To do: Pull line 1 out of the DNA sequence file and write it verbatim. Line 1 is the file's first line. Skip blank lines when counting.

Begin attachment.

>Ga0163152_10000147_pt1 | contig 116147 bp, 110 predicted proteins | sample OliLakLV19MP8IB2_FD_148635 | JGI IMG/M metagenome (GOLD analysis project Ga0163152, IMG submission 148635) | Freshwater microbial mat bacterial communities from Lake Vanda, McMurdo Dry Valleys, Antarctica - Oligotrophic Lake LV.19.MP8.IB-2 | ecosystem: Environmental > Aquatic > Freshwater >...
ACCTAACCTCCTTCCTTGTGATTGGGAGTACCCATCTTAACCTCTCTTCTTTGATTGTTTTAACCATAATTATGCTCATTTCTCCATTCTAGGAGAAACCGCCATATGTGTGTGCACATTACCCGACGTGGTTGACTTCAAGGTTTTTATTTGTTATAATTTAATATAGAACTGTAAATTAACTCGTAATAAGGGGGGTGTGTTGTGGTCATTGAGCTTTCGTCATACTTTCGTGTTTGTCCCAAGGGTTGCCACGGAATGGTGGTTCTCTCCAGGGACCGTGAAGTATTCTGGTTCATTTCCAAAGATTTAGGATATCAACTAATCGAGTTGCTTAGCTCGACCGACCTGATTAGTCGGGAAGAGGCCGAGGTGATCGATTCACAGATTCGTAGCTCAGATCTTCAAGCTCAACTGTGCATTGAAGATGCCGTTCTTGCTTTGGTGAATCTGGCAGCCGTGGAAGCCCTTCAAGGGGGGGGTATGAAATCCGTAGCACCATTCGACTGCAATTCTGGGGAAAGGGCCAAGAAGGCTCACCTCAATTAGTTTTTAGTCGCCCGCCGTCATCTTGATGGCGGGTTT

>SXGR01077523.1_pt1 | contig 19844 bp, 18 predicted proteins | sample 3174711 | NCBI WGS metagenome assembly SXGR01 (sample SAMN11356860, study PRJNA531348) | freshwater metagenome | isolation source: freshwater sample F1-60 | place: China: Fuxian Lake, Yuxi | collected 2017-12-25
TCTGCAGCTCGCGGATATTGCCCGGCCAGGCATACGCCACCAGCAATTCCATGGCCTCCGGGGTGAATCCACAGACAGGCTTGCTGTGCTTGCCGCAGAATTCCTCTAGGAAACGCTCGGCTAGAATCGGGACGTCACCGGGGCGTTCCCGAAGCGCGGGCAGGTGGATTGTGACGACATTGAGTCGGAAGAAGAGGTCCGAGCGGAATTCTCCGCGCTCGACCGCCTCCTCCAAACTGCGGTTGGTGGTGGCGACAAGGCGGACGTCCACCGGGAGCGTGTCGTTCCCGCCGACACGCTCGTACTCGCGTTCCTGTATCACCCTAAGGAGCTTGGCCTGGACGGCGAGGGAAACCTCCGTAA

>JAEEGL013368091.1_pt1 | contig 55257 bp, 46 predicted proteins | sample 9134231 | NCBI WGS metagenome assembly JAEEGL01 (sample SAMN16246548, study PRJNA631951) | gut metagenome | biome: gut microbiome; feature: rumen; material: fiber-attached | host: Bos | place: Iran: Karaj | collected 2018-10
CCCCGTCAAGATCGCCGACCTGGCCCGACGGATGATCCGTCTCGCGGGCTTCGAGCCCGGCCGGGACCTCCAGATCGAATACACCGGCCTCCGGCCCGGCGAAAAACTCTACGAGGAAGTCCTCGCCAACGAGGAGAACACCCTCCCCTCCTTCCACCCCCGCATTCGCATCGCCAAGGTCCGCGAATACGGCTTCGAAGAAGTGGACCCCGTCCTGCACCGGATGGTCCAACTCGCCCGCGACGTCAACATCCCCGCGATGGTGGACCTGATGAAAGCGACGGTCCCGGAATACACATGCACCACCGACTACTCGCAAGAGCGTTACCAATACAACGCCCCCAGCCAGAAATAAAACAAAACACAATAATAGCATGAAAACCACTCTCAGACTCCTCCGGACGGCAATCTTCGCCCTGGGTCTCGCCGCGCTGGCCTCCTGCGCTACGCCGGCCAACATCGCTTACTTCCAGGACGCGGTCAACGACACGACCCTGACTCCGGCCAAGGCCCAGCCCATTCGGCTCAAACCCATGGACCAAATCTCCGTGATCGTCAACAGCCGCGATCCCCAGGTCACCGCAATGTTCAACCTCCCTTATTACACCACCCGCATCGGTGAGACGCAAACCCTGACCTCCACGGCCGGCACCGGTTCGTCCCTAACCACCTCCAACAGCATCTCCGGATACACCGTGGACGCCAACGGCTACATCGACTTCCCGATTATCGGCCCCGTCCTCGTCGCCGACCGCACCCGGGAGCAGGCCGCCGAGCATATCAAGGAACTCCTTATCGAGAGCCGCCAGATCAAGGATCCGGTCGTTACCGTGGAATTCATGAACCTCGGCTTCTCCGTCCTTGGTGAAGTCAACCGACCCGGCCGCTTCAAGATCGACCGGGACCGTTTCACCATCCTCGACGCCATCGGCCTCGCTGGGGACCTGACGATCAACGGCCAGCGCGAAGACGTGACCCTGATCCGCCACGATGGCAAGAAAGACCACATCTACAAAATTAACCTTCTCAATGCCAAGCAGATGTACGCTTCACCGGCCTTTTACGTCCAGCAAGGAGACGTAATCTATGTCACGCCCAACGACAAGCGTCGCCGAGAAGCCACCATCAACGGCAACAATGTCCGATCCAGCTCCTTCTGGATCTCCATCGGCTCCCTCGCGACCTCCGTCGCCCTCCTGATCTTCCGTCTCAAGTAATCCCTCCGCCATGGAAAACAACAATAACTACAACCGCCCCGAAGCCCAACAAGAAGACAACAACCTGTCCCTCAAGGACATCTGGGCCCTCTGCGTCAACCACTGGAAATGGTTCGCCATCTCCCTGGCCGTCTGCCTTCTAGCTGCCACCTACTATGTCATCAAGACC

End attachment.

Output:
>Ga0163152_10000147_pt1 | contig 116147 bp, 110 predicted proteins | sample OliLakLV19MP8IB2_FD_148635 | JGI IMG/M metagenome (GOLD analysis project Ga0163152, IMG submission 148635) | Freshwater microbial mat bacterial communities from Lake Vanda, McMurdo Dry Valleys, Antarctica - Oligotrophic Lake LV.19.MP8.IB-2 | ecosystem: Environmental > Aquatic > Freshwater >...